We've updated our Privacy Policy to make it clearer how we use your personal data. We use cookies to provide you with a better experience. You can read our Cookie Policy here.


Women Who Experienced Childhood Trauma Have Higher Risk of Pregnancy Complications

A pregnant woman holding her bump.
Credit: freestocks / Unsplash.
Listen with
Register for free to listen to this article
Thank you. Listen to this article using the player above.

Want to listen to this article for FREE?

Complete the form below to unlock access to ALL audio articles.

Read time: 1 minute

A study led by University of Queensland researchers has found women who have experienced maltreatment, domestic violence or household substance abuse as children have a higher risk of complications during pregnancy.

Associate Professor Abdullah Mamun from UQ’s Poche Centre for Indigenous Health led a project which analysed 21 existing studies on the impact of childhood trauma, to understand a possible link to complications during pregnancy.

“We found women who had adverse childhood experiences had a 37 per cent higher risk of pregnancy complications,” Dr Mamun said.

Want more breaking news?

Subscribe to Technology Networks’ daily newsletter, delivering breaking science news straight to your inbox every day.

Subscribe for FREE

“These included diabetes during pregnancy, high blood pressure, excessive weight gain, anxiety and depression.

“These women were also 31 per cent more likely to have an adverse pregnancy outcome such as a premature birth or low birth weight.”

The research also found women with adverse childhood experiences had an increased risk of substance use, physical inactivity and poor diet.“This highlights the long-term effects of

adverse childhood experiences and the importance of preventing these to reduce both immediate and intergenerational impacts,” Dr Mamun said.

While the profound impact of childhood trauma on adult mental health is well documented, the researchers said little has been known about its effect on pregnancy.

“There are numerous reasons explaining the relationship between child maltreatment, physical abuse and household substance abuse and adverse pregnancy outcomes,” Dr Mamun said.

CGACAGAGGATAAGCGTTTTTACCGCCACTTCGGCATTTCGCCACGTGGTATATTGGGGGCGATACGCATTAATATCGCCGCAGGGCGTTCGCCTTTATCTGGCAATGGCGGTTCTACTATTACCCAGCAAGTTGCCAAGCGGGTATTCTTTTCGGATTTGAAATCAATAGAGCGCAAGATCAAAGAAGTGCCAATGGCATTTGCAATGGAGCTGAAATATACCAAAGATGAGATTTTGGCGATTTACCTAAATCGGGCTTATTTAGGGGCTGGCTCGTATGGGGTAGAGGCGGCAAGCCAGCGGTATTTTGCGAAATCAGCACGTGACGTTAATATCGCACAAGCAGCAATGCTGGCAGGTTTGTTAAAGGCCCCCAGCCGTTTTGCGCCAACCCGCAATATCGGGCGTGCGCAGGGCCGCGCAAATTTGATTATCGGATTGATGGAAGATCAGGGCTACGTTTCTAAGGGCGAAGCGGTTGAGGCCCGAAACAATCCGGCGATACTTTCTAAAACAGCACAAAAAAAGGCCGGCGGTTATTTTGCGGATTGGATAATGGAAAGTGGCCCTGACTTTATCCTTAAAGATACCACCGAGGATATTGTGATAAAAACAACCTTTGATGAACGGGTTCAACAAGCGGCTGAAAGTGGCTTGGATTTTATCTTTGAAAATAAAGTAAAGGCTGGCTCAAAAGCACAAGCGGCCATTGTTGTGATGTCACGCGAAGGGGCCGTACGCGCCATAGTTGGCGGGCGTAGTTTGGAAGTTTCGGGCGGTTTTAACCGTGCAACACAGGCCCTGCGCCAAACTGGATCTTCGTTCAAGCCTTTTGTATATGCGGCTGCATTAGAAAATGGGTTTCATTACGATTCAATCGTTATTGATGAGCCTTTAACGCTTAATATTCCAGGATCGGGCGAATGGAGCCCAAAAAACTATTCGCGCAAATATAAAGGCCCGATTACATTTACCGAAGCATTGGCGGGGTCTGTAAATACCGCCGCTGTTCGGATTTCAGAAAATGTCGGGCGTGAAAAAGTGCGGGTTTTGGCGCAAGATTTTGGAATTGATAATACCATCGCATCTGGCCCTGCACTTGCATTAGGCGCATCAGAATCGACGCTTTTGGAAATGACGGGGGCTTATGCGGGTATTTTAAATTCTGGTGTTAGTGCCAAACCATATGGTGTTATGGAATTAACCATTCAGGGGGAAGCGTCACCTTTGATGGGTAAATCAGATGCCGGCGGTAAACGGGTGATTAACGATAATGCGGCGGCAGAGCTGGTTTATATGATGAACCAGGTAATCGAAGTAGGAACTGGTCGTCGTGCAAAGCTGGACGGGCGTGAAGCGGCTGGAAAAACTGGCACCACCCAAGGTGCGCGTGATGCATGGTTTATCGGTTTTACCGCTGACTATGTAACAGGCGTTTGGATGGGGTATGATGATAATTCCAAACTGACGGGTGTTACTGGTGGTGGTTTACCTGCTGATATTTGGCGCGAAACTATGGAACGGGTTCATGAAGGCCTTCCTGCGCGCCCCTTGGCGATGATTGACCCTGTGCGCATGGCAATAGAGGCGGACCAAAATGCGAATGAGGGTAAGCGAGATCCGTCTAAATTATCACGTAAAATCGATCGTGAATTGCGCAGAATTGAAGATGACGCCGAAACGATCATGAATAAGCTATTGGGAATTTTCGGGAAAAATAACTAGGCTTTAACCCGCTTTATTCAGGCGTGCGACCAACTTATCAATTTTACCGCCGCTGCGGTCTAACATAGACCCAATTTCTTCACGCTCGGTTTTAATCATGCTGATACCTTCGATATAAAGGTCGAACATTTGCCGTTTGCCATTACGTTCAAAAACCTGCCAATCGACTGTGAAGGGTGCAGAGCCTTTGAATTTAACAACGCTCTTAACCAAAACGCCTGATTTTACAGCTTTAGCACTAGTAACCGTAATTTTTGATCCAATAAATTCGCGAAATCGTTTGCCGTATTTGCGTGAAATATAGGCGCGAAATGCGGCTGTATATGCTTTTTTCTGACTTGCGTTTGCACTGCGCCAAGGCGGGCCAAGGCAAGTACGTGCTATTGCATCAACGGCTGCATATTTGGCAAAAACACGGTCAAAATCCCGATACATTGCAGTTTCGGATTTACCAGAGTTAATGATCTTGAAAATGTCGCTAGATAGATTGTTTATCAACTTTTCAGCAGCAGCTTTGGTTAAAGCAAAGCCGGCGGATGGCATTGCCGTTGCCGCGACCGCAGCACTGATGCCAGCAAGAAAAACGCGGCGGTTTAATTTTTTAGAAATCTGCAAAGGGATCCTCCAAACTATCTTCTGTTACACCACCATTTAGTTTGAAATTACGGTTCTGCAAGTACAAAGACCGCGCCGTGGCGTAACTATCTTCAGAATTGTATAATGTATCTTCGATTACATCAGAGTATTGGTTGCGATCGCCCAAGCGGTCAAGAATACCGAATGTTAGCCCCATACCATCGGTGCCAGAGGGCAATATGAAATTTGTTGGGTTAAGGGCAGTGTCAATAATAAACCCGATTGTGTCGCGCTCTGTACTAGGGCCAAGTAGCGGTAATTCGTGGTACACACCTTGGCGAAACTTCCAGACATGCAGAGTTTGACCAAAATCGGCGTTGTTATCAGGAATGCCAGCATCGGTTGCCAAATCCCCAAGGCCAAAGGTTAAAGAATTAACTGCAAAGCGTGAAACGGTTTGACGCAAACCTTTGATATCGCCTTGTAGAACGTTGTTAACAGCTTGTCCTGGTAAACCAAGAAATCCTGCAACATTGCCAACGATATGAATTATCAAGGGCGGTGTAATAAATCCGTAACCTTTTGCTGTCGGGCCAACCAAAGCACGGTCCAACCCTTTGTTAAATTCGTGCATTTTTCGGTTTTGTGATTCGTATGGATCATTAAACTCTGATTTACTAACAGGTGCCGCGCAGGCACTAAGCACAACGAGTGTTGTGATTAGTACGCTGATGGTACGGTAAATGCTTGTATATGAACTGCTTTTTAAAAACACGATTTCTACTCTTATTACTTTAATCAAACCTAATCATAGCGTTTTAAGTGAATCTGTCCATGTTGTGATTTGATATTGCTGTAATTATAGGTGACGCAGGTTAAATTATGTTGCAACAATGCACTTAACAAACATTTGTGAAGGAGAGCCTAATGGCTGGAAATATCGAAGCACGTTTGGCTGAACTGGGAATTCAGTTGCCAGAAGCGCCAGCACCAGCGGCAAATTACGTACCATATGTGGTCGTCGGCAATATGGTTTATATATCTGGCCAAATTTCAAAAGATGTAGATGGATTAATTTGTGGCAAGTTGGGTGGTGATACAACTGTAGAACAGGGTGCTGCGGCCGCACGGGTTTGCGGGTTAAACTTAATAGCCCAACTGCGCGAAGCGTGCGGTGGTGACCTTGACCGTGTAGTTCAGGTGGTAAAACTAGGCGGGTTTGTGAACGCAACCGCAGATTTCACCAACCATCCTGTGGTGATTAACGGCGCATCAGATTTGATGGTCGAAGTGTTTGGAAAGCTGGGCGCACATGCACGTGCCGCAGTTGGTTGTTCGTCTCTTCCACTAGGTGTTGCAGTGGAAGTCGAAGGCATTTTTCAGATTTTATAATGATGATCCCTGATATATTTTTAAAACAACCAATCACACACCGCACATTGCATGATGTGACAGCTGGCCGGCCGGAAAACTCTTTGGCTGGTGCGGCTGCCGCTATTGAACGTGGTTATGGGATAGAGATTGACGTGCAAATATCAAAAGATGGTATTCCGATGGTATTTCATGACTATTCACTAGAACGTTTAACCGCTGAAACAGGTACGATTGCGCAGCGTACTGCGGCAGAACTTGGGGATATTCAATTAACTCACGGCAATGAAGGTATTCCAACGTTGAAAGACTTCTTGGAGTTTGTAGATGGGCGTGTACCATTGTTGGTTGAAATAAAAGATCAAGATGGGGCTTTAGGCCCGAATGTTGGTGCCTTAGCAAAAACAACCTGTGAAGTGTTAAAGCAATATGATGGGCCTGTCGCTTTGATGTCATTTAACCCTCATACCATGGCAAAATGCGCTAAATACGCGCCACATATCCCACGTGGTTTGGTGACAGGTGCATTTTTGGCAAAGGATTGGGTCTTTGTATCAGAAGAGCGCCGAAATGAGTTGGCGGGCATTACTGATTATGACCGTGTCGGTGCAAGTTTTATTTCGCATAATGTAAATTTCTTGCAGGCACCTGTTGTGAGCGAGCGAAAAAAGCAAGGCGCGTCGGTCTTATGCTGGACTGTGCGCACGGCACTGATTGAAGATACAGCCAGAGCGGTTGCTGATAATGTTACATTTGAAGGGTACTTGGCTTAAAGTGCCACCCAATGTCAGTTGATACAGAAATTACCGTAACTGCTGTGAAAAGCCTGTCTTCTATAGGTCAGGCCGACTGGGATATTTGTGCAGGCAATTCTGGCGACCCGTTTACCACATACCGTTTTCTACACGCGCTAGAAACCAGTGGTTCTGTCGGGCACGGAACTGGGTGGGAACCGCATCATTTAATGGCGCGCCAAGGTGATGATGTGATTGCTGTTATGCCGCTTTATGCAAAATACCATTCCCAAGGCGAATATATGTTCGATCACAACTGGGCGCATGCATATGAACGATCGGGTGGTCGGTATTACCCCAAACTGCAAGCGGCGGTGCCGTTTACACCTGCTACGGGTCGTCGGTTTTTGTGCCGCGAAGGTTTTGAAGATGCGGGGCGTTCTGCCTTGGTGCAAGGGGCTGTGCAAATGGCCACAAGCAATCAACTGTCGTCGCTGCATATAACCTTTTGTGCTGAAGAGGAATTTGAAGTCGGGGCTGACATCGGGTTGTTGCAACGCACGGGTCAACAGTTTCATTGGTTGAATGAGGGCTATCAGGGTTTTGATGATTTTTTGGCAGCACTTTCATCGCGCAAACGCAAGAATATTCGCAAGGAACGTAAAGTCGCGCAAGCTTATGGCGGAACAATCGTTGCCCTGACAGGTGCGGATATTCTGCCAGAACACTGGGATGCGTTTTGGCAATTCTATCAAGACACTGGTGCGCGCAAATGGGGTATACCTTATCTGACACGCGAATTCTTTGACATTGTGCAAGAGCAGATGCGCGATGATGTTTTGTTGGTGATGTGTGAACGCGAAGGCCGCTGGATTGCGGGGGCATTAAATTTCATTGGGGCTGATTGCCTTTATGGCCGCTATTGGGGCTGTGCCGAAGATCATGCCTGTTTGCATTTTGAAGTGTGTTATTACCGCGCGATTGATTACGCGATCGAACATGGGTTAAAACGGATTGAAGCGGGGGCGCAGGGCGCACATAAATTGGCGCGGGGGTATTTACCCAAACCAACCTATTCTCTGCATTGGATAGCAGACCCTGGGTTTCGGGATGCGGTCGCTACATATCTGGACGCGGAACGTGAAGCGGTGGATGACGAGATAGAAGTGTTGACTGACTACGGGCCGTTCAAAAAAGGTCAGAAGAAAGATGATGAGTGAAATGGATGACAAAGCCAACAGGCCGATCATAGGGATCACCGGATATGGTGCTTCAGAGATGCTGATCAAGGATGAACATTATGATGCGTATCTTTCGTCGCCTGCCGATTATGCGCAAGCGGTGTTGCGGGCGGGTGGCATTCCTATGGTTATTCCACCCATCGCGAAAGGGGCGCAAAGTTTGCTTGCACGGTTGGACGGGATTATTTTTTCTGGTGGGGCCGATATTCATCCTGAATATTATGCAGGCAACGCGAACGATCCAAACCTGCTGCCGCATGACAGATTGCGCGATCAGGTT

“Those experiences can alter the way the brain functions including things like our stress-signalling pathways, and even our immune system function.”

Dr Mamun said screening for adverse childhood experiences and providing trauma-informed care may be a viable option to prevent pregnancy complications.

“Current trauma-informed care should also be examined to assess whether it improves clinical outcomes for mothers and their children,” Dr Mamun said.

“This is clearly an important area of research, with the negative effects of childhood trauma being felt well into adulthood, and across generations.” 

The researchers highlighted further research was needed in the field, as there were limitations to the data with most of the studies included from high-income western countries.

Some of the studies used different screening tools and cut-off values, and researchers also weren’t able to analyse results by specific types of childhood experience.

Reference: Mamun A, Biswas T, Scott J, et al. Adverse childhood experiences, the risk of pregnancy complications and adverse pregnancy outcomes: a systematic review and meta-analysis. BMJ Open. 2023;13(8):e063826. doi: 10.1136/bmjopen-2022-063826

This article has been republished from the following materials. Note: material may have been edited for length and content. For further information, please contact the cited source.